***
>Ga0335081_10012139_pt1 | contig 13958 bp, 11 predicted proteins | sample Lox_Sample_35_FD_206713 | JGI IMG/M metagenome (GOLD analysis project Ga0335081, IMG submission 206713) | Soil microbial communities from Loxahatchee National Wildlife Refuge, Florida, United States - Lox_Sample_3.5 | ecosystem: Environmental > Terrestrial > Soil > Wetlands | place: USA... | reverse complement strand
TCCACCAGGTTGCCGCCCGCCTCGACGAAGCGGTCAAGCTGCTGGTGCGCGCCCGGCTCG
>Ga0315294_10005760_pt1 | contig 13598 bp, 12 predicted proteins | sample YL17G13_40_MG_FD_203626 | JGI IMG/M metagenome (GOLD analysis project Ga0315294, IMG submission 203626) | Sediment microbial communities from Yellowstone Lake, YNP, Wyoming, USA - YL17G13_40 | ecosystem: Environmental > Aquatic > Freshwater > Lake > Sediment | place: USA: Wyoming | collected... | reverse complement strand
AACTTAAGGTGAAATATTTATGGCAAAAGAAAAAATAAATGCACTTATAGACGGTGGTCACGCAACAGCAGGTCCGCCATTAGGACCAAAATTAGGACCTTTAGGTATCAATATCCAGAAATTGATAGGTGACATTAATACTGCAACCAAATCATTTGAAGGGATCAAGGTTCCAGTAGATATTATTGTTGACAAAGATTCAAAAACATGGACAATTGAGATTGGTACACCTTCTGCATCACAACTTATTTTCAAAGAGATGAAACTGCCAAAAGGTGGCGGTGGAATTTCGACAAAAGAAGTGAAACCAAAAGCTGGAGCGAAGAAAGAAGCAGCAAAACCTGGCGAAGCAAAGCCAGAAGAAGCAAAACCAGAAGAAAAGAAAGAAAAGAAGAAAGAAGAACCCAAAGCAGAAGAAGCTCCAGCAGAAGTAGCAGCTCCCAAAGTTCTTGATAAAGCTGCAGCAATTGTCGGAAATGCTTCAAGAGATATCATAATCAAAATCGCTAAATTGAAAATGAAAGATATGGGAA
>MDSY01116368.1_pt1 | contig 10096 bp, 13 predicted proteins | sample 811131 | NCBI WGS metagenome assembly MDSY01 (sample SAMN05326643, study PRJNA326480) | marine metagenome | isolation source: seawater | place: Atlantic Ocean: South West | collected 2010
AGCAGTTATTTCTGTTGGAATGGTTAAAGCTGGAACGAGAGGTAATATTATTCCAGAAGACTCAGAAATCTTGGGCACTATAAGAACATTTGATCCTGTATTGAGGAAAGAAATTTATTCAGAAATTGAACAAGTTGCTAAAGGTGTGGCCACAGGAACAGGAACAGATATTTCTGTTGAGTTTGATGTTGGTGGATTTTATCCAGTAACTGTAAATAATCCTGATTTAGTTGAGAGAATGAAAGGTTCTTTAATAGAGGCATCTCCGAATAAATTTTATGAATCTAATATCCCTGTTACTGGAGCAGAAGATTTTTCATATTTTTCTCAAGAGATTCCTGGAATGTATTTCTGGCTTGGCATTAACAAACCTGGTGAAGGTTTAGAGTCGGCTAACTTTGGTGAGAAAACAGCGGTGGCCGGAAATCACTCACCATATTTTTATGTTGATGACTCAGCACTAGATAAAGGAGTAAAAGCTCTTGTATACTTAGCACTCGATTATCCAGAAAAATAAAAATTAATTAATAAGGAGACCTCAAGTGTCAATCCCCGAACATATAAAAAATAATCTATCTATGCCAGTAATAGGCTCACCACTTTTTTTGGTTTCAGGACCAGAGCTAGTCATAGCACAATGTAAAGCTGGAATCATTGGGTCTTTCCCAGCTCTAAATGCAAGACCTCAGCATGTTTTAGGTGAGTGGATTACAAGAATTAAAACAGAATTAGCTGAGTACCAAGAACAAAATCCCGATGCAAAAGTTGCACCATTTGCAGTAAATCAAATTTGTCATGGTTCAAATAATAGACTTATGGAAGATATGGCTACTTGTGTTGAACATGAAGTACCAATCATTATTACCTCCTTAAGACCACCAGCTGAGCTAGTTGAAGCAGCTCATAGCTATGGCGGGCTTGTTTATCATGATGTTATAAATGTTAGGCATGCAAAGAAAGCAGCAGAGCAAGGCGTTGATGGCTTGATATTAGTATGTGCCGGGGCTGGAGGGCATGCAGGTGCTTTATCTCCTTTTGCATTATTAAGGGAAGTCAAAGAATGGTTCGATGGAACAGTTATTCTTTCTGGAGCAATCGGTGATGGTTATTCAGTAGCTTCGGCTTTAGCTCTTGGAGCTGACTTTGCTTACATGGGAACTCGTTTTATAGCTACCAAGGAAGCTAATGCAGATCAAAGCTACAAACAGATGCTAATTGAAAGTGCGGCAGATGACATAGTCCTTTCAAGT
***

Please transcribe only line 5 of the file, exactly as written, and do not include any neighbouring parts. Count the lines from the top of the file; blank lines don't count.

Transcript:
>MDSY01116368.1_pt1 | contig 10096 bp, 13 predicted proteins | sample 811131 | NCBI WGS metagenome assembly MDSY01 (sample SAMN05326643, study PRJNA326480) | marine metagenome | isolation source: seawater | place: Atlantic Ocean: South West | collected 2010